“Mentorship is extremely important for the same reasons as representation,” Devoe said. “The people who got me into the game were juggernauts who showed me the way.” 

Successful coaching requires thorough study of the game’s basics, Devoe explained. He mentioned how mentorship provides rules and guidelines from peers in order to win in life. Mentorship allows one to see how operations are run, consciousness on when to advance and what to do at the next level. 

After Devoe watched colleague Rick Sowell leave Navy, he began to analyze the process of national coaching searches at the collegiate level. He recognized that coaches of color were not being prepped to be in the running for any of these jobs. He then began to focus on helping coaches of color get these opportunities.  

“We don’t have enough high-profile figures vouching for coaches of color and athletic directors lobbying who understand the game,” Devoe said. “That became my push to get young coaches of color into those doors so they can start growing and be recognized for jobs.” 

Devoe credited the late Jack Sandler, the former Colby head coach who died in 2015 at 35 years old, for helping to open doors for him. 

“Jack Sandler took me to every meeting, as most head coaches don’t allow assistants to shadow financial aid, dean of student and faculty meetings,” Devoe said. “Jack was a member of the All-American committee and had me in the room with the phone on speaker so I knew how the process went.” 

Devoe spent three seasons as an assistant at Colby, and Sandler asked him what he wanted to do with his career. He had aspirations to one day lead a program. 

“I told him that Amherst was my dream school to coach at,” Devoe said. 

Sandler sat Devoe down in his office and mapped out the exact requirements needed to close in on his desired coaching job. “Everything Jack mapped out had worked,” Devoe said.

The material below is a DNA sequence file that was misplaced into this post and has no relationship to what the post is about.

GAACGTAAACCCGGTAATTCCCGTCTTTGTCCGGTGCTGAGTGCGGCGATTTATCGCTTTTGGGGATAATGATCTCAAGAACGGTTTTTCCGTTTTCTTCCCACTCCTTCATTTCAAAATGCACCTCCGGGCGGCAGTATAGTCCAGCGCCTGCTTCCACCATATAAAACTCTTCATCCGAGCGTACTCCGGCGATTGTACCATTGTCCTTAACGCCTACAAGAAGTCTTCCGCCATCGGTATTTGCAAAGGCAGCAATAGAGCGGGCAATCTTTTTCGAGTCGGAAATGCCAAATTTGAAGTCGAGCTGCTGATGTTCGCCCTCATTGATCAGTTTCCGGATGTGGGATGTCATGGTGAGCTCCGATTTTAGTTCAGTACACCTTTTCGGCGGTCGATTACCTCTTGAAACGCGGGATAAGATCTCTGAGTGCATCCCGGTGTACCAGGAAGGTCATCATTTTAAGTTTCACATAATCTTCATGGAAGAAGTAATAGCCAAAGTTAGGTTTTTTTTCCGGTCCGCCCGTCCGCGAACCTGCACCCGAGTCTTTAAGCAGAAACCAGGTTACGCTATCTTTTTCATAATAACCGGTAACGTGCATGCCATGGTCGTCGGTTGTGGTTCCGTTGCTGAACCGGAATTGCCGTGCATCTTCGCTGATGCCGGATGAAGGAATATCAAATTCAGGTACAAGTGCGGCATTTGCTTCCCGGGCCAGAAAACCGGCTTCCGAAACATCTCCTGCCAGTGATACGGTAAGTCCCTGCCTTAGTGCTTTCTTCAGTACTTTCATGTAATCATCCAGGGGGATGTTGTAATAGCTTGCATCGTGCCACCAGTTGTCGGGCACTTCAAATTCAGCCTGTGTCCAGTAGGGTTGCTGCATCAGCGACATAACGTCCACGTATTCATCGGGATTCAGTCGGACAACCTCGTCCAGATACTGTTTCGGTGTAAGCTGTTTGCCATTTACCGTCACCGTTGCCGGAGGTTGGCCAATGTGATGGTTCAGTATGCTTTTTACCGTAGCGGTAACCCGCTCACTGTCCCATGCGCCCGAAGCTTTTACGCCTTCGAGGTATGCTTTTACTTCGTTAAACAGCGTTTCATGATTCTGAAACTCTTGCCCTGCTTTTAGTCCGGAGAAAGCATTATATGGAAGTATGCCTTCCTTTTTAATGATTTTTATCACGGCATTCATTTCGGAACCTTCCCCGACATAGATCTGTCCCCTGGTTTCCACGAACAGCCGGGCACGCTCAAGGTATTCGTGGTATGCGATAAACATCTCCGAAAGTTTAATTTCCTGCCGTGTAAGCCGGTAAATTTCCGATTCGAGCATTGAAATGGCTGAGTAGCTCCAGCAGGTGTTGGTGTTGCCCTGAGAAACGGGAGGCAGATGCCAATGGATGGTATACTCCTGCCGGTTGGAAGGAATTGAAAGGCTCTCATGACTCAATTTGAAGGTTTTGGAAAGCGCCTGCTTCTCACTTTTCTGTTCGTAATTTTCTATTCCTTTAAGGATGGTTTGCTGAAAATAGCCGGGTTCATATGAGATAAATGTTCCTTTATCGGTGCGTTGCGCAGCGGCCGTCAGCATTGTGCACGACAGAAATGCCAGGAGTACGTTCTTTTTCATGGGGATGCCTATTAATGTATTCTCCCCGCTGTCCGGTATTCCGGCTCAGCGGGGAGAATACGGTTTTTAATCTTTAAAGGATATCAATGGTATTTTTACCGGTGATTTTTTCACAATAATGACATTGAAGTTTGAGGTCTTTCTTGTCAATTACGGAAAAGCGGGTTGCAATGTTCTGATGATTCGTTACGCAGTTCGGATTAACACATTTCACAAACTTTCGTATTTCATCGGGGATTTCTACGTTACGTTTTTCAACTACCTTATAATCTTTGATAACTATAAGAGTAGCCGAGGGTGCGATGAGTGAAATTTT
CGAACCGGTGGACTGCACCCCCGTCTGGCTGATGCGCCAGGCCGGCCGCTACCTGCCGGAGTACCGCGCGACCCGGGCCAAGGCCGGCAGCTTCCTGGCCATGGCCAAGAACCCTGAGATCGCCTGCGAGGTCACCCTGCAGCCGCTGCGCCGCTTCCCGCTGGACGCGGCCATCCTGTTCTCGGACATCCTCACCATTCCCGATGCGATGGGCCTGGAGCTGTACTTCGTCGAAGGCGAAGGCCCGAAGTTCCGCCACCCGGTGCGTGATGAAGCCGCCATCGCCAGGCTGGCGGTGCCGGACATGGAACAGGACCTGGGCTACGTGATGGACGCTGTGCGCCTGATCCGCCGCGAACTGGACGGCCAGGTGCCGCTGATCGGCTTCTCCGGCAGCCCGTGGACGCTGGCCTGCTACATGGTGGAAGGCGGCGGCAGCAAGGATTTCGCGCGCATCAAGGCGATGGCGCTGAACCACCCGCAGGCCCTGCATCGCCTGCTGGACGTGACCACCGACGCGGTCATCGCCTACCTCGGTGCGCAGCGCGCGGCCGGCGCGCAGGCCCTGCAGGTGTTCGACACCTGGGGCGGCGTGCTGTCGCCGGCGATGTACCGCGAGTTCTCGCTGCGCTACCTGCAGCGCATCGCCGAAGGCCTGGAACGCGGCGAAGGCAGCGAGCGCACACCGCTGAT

During halftime of Hampton’s road game at Greensboro College last spring, Devoe received the call indicating that the contest would be the program’s last due to the pandemic. He thought about how to deliver the news to the seniors. 

“This was the last half of lacrosse you will ever play competitively,” Devoe told them. 

Weeks later, Devoe had an opportunity to interview for the Amherst position. It was a bittersweet moment for a coach committed to his program. 

“It was painful leaving Hampton because I loved coaching at the school,” he said. “The people there were amazing and the campus was beautiful. Hampton is a school that we need other HBCUs to be inspired by and for them to start playing lacrosse. I wanted to make history there, so leaving was a hard decision.” 

He got that chance at Beloit College in 2015. 

He said his experiences as an assistant at Colby were imperative to “understanding the nuances of operations and coaching.” 


According to the 2019 NCAA Demographic Database, Black head and assistant coaches comprise 3 percent (16 head coaches, 26 assistants) of the 1,273 coaches at 386 total men’s lacrosse programs.  

Devoe feels saddened by the lack of inclusion.  

“There should be more than what was featured in [Blaxers Blog’s] previous article on each Black head coach,” he said. “That’s 16 of us hired within nearly 400 job opportunities. That’s not a lot at all.”